Neither pencils nor pens were provided. Cake or cookies are available. Neither salmon nor sardines were served. When a compound subject consists of one singular noun and one plural noun joined by or or nor, it is sometimes considered advisable to place the plural noun directly before the verb, so that the verb will be plural. e.g. A coat or two sweaters are needed. Neither the teacher nor the students were there. In these examples, the plural nouns sweaters and teachers have been placed immediately before the verbs, so that the verbs will be plural. The following table summarizes the rules for the agreement of verbs with compound subjects:

Agreement of Verbs with Compound Subjects
Nouns of Compound Subject Nouns referring to a single thing Nouns referring to two or more things Singular noun nearest the verb Plural noun nearest the verb Conjunction and and or/nor or/nor Verb singular plural singular plural

d. Nouns followed by descriptive phrases Two or more nouns can form a compound subject when joined by and, or or nor. However, when a noun subject is followed by a descriptive phrase containing another noun, the two nouns do not form a compound subject. In this case, the verb must agree with the noun subject, not with the noun in the descriptive phrase. In the following examples, the subjects of the verbs are printed in bold type, and the descriptive phrases following the subjects are underlined. e.g. One book, larger than the others, was lying open on the desk. The leader of the students was an excellent speaker. My friend, as well as her sisters, is here. In the above examples, the verbs was lying, was and is are singular, to agree with the singular subjects book, leader and friend. The descriptive phrases larger than the others, of the students and as well as her sisters have no effect on which form of the verb is used.

18. PERSONAL PRONOUNS
Pronouns are words which can be used in the place of nouns. The personal pronouns in the following sentences are underlined. e.g. She will do the work herself. They gave it to him. We want to know who was there. In the following examples, pronouns are used in the place of nouns, instead of repeating the nouns. e.g. I saw a boy on the steps. He seemed to recognize me. My friend and her brother like to ski. They ski whenever they can. In the first example, the pronoun he is used instead of repeating the noun boy. In the second example, the pronoun they is used instead of repeating the nouns friend and brother.

18.1. The subjective case
The following English personal pronouns were listed in Chapter 1. They are usually referred to as indicated below: Singular Plural

First Person Second Person Third Person

I you he, she, it

we you they

Thus, I is referred to as the first person singular; we is referred to as the first person plural; you is referred to as the second person; he, she and it are referred to as the third person singular; and they is referred to as the third person plural. These pronouns are said to be in the subjective case, because they can each be used as the subject of a verb. In the following examples, the personal pronouns in the subjective case are underlined. e.g. I am ready. He is fortunate. She is a teacher. It is raining. We are coming. You are right. They are determined. The agreement of verbs with subjects which are personal pronouns has been discussed in previous chapters.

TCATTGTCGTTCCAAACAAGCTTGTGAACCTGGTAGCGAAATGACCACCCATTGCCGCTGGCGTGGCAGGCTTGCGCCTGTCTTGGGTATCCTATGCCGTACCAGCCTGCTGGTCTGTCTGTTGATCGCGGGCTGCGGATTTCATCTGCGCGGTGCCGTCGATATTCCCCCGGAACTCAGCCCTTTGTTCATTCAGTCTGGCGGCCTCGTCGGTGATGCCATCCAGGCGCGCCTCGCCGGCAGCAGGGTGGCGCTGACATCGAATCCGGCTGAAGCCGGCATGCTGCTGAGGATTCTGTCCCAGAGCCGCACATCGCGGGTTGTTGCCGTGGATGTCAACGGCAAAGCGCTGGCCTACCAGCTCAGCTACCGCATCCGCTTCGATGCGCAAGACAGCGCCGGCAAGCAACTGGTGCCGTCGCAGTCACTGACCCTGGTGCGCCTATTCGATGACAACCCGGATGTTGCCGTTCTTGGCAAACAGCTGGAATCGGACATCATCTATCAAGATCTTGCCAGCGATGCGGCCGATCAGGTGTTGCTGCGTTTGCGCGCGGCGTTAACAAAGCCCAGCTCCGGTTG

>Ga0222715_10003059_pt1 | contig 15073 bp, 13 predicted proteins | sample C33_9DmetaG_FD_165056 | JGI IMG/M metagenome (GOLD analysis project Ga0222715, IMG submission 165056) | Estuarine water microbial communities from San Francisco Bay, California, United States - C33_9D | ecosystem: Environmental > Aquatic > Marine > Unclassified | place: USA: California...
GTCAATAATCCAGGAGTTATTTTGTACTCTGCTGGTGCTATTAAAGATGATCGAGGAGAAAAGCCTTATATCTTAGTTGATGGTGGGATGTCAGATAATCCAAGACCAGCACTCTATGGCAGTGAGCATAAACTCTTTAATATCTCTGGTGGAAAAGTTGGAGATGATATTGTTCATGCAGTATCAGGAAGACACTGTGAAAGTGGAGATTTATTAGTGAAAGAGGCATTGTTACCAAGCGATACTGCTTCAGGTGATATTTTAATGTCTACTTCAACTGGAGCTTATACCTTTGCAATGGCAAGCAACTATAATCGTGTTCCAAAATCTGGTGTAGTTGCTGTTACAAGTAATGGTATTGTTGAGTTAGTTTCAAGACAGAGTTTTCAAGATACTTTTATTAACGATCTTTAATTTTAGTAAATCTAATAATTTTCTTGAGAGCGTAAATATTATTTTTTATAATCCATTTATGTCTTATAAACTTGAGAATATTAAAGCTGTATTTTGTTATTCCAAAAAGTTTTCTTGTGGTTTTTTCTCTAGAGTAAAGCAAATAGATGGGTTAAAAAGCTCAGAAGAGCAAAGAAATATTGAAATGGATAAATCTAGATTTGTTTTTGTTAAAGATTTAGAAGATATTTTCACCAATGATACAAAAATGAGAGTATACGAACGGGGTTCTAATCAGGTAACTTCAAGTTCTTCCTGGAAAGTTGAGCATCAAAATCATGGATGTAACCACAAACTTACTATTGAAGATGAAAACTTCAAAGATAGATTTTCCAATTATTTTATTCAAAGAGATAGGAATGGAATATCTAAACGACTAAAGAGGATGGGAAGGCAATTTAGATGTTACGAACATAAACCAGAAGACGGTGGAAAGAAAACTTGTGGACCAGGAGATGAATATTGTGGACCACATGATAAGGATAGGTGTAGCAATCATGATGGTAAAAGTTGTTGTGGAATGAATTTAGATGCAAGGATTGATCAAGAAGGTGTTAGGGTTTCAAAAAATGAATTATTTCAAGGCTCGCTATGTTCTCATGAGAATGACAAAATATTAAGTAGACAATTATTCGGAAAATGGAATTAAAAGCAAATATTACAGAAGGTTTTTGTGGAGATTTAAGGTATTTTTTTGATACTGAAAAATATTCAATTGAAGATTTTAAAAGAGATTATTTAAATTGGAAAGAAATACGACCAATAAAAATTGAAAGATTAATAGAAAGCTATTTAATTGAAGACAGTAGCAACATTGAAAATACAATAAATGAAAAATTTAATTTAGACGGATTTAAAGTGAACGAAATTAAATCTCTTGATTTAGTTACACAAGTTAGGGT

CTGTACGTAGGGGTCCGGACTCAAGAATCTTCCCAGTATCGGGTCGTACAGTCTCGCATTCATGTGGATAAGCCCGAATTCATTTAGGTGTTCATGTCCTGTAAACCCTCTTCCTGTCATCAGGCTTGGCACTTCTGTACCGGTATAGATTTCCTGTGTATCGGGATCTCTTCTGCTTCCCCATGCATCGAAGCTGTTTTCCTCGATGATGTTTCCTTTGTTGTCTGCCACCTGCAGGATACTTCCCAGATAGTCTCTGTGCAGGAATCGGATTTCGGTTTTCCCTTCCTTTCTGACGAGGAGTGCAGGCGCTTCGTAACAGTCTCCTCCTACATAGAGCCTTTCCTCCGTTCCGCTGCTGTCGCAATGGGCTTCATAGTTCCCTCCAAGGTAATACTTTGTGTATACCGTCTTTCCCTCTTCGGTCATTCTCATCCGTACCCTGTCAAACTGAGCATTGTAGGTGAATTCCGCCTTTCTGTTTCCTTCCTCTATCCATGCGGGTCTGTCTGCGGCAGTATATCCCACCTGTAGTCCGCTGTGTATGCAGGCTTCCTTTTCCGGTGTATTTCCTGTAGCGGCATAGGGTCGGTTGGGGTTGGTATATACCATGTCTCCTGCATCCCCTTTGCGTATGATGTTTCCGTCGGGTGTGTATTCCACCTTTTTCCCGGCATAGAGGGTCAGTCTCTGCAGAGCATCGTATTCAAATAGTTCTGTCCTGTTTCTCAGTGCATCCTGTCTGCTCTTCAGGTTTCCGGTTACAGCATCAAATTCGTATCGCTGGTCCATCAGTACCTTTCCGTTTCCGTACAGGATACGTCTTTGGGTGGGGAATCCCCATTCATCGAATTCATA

18.2. Agreement of personal pronouns with their antecedents
The pronoun I is used to refer to the speaker or writer. The pronoun you is used to refer to one or more persons or things which are being addressed by the speaker or writer. The pronoun we is normally used to refer to the speaker or writer together with one or more other people. When a pronoun stands for a noun which has already been mentioned, the noun is sometimes referred to as the antecedent of the pronoun. e.g. The apples are cheap, but they are not ripe yet. In the preceding example, the noun apples is the antecedent of the pronoun they. The antecedents of pronouns usually precede the pronouns. However, a pronoun may also stand for a noun which follows the pronoun, provided that it is obvious to what the pronoun is referring. e.g. Because they are sour, the apples will be used for cooking. In this example, the pronoun they stands for the noun apples, which occurs later In the sentence. a. Male and female antecedents The third person singular pronouns he and she are the only pronouns in the subjective case which are differentiated with respect to gender. The pronoun he is used to refer to male antecedents, and the pronoun she is used to refer to female antecedents. e.g. A girl was sitting on the steps. She was waiting for her friend. A boy was delivering papers. He seemed to be in a hurry. In the above examples, the pronoun she agrees with the female antecedent girl, and the pronoun he agrees with the male antecedent boy. b. Singular and plural antecedents English third person pronouns are also differentiated with respect to number. If the antecedent of a pronoun is singular, a singular pronoun must be used. If the antecedent of a pronoun is plural, a plural pronoun must be used. e.g. I have one watch. It is quite accurate. I have two watches. They are quite accurate. This is my sister. She is younger than I am. These are my sisters. They are younger than I am. This is my brother. He is older than I am. These are my brothers. They are older than I am.